Healthy Eyes Make for More Active Senior Living

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Healthy Eyes Make for More Active Senior Living

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Senior eye doctorAfter years of faithful service, our bodies begin to slow down and we begin to be more at risk for all kinds of chronic conditions and health concerns. But that doesn’t have to stop you from living well as an active and independent older adult.

We believe that being forewarned is being forearmed when it comes to senior healthcare. Prepare yourself to combat the age-related conditions that can chip away at your independence by educating yourself on some of the most common health problems you may face as an older adult.

Eye and Vision Problems

The freedom offered by the ability to drive is often a symbol of independence as an older adult, but the freedom of the open road can be brought to a swift end if you don’t keep your eyes healthy. There are plenty of physical changes that can compromise your ability to drive safely as you get older, including 4 common age-related conditions that diminish your eyesight.

1. Age-related macular degeneration

Age-related macular degeneration (AMD) is a leading cause of impaired vision in older Americans. It is a condition that affects the macula, the part of the eye that allows you to see fine detail, and diminishes your ability to perform tasks, like operating a vehicle, that require you to see straight ahead.

The condition presents in 1 of 2 ways:

  1. Dry AMD occurs when the macula thins and stops functioning properly. The condition progresses slowly, but it has no known cure. Dry AMD represents 90 percent of all cases.
  2. Wet AMD is caused by fluids leaking from blood vessels under the macula. The condition progresses rapidly, but it can be treated if caught in the early stages of development.

Symptoms

  • Blurred vision
  • Obstructions like wavy lines or blind spots in the center of the field of vision

2. Diabetic retinopathy

If you have diabetes, you are at greater risk for diabetic retinopathy, a condition where too much sugar in the blood can cause permanent damage to the blood vessels in the retina.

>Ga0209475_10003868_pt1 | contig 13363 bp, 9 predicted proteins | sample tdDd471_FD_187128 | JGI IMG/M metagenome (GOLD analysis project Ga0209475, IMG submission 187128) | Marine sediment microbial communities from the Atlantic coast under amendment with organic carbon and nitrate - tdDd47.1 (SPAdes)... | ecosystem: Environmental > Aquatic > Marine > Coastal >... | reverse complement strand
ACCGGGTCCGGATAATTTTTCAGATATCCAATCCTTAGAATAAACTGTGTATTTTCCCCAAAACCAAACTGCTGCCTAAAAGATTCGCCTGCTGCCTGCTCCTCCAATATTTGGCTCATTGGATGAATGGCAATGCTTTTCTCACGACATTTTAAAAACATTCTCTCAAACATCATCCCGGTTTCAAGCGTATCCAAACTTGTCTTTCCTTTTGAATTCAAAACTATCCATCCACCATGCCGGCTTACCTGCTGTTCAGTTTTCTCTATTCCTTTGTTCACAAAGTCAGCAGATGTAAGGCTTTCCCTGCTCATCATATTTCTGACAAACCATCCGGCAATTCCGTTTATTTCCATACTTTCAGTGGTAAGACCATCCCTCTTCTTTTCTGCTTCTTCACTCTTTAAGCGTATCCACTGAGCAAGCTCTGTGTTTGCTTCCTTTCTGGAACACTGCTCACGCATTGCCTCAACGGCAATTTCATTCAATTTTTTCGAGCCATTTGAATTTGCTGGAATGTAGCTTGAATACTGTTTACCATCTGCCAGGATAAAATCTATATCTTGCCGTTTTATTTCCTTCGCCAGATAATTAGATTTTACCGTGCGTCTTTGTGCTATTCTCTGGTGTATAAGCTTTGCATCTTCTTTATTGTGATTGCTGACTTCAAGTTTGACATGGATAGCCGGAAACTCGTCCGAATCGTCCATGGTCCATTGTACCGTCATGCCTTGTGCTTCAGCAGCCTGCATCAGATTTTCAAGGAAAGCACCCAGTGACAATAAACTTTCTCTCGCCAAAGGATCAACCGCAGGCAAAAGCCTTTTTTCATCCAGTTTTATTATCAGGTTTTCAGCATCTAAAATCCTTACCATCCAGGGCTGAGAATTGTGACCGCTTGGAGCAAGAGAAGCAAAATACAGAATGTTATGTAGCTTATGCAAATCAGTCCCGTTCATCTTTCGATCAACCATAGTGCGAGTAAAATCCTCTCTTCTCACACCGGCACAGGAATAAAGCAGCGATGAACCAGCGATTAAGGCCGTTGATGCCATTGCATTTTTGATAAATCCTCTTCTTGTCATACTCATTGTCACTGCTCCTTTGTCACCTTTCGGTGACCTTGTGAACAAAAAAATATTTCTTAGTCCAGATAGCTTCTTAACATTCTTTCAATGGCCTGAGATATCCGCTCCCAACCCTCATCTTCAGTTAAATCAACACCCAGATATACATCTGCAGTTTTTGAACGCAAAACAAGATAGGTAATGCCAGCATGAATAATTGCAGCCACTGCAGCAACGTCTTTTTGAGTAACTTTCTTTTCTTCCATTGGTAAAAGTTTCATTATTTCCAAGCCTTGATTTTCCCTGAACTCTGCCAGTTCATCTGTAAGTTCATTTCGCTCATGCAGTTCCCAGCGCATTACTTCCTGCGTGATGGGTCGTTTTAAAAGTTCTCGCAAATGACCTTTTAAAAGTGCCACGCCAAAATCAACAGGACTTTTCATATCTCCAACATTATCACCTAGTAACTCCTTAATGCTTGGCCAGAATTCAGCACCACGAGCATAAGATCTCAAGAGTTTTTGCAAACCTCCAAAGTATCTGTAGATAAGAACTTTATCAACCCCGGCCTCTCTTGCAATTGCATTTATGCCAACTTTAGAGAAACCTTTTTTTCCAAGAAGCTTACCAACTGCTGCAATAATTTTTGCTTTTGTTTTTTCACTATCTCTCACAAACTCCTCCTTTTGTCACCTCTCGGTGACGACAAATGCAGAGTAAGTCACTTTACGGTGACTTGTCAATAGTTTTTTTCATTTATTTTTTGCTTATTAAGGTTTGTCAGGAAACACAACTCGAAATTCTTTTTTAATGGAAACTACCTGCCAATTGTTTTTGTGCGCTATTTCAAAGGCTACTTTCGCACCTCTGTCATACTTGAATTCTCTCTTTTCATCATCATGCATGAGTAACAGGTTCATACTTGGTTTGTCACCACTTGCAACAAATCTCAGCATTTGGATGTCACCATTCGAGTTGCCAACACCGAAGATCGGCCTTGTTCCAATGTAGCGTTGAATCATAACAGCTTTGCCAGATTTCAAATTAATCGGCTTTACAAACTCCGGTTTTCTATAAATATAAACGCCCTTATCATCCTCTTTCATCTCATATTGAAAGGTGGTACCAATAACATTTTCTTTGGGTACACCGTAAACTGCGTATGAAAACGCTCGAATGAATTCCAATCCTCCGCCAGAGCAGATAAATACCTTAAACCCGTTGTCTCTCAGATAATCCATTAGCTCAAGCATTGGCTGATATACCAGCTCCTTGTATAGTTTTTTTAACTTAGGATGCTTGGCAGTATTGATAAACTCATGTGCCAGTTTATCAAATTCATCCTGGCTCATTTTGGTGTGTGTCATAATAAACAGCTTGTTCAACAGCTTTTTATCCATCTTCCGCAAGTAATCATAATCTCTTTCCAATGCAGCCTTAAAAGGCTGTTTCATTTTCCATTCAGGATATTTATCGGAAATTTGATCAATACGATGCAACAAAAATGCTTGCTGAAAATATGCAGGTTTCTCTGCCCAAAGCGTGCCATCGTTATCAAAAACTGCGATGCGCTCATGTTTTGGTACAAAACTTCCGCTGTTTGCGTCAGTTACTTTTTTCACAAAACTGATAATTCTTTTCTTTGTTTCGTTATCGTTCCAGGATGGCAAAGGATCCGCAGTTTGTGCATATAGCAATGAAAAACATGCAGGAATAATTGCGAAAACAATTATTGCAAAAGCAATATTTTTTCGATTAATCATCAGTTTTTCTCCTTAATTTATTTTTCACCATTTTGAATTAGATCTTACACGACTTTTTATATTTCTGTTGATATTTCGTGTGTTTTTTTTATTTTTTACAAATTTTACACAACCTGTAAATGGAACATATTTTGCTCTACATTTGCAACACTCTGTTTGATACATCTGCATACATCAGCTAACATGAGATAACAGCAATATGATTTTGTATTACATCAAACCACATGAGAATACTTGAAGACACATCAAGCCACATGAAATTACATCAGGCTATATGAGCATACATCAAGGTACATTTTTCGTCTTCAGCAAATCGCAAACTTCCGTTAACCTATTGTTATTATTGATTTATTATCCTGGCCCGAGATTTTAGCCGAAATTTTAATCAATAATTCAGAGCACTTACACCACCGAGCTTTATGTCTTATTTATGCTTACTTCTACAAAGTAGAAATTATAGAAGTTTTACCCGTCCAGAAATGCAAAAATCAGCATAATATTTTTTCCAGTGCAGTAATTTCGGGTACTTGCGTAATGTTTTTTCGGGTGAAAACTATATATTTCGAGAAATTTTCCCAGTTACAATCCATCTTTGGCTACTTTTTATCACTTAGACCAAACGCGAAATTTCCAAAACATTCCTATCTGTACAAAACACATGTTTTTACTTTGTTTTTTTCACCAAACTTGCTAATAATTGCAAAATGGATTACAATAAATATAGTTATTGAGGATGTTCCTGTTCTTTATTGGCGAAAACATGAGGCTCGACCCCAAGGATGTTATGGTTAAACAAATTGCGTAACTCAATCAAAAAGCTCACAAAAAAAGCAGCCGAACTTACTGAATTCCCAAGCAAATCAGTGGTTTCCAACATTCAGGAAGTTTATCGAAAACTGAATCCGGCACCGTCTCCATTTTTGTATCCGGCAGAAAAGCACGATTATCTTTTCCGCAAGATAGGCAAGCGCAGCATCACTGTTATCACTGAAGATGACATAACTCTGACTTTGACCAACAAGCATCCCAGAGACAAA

Symptoms

  • spots or floaters, especially in the center of your field of vision
  • sight that seems smudged or blurry
    • Impaired night vision

3. Cataracts

Cataracts cause a clouding of the lens, the clear part of the eye behind the iris and the pupil that helps to focus light, or an image on the retina.

There are 3 basic types of cataracts each found in different places on the lens:

  1. the central layer of the lens called the nucleus
  2. the cortex layer of the lens that surrounds the nucleus
  3. the back of the capsule, the outermost layer of the lens

Symptoms

  • Colors that seem faded or yellowed
  • Sensitivity to light that causes lights to appear too bright or form a halo
  • Poor night vision
  • Double vision or multiple images in one eye that may eventually fade
  • Constant need to change or update the prescription of your eyeglasses or contact lenses

4. Glaucoma

Glaucoma is a collection of diseases that affect the optic nerve—the bundle of over a million fibers that transmit light and images from the retina to the brain—and is one of the leading causes of blindness in the United States.

There are two types of glaucoma common in senior healthcare:

  1. Open-Angle, which represents 90% of all diagnoses, occurs when pressure builds in the eye as fluid is slowed down when it passes through the spongy framework of the eye’s drainage canal.
  2. Angle-Closure is less common, but it develops more rapidly. In angle-closure glaucoma, eye pressure rises sharply as fluid is obstructed by a narrowing or other blockage in the drainage canal at the angle of the iris and cornea.

Symptoms

There are very few warning signs during the early stages of the disease. In Angle-Closure or in the more advanced stages of Open-Angle glaucoma, however, the optic nerve is damaged by rising pressure which can cause a number of symptoms:

  • Eye pain resulting in nausea and vomiting
  • Impaired night vision
  • Blurred vision or other distortions such as halos around lights
  • Reddening of the eye

Senior healthcare doesn’t have to be a chore when you take steps to live well and stay active as you get older. Educate yourself on the warning signs of serious eye and vision problems and talk to your healthcare provider about your risks.

Bryan Reynolds
By
October 04, 2013
Bryan Reynolds is the Vice President of Marketing and Public Relations for Episcopal Retirement Services (ERS). Bryan is responsible for developing and implementing ERS' digital marketing strategy, and overseeing the website, social media outlets, audio and video content and online advertising. After originally attending The Ohio State University, he graduated from the College-Conservatory of Music at the University of Cincinnati, where he earned a Bachelor of fine arts focused on electronic media. Bryan loves to share his passion for technology by assisting older adults with their computer and mobile devices. He has taught several classes within ERS communities as well as at the Osher Lifelong Learning Institute run by the University of Cincinnati. He also participates on the Technology Team at ERS to help provide direction. Bryan and his wife Krista currently reside in Lebanon, Ohio with their 5 children.

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